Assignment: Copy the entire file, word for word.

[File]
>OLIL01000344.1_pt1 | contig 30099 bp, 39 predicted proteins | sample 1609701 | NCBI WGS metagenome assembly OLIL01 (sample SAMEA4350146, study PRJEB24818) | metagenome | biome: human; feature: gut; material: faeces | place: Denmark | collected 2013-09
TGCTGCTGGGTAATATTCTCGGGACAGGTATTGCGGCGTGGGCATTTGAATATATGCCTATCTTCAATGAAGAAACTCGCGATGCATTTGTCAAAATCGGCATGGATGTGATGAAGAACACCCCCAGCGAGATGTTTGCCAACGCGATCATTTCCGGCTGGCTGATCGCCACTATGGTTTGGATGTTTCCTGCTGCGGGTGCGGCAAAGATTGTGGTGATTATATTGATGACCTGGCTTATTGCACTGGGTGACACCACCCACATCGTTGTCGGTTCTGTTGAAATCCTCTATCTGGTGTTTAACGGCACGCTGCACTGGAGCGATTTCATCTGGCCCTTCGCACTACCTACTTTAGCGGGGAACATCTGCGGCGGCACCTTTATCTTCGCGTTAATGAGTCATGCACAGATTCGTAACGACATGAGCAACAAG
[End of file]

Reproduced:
>OLIL01000344.1_pt1 | contig 30099 bp, 39 predicted proteins | sample 1609701 | NCBI WGS metagenome assembly OLIL01 (sample SAMEA4350146, study PRJEB24818) | metagenome | biome: human; feature: gut; material: faeces | place: Denmark | collected 2013-09
TGCTGCTGGGTAATATTCTCGGGACAGGTATTGCGGCGTGGGCATTTGAATATATGCCTATCTTCAATGAAGAAACTCGCGATGCATTTGTCAAAATCGGCATGGATGTGATGAAGAACACCCCCAGCGAGATGTTTGCCAACGCGATCATTTCCGGCTGGCTGATCGCCACTATGGTTTGGATGTTTCCTGCTGCGGGTGCGGCAAAGATTGTGGTGATTATATTGATGACCTGGCTTATTGCACTGGGTGACACCACCCACATCGTTGTCGGTTCTGTTGAAATCCTCTATCTGGTGTTTAACGGCACGCTGCACTGGAGCGATTTCATCTGGCCCTTCGCACTACCTACTTTAGCGGGGAACATCTGCGGCGGCACCTTTATCTTCGCGTTAATGAGTCATGCACAGATTCGTAACGACATGAGCAACAAG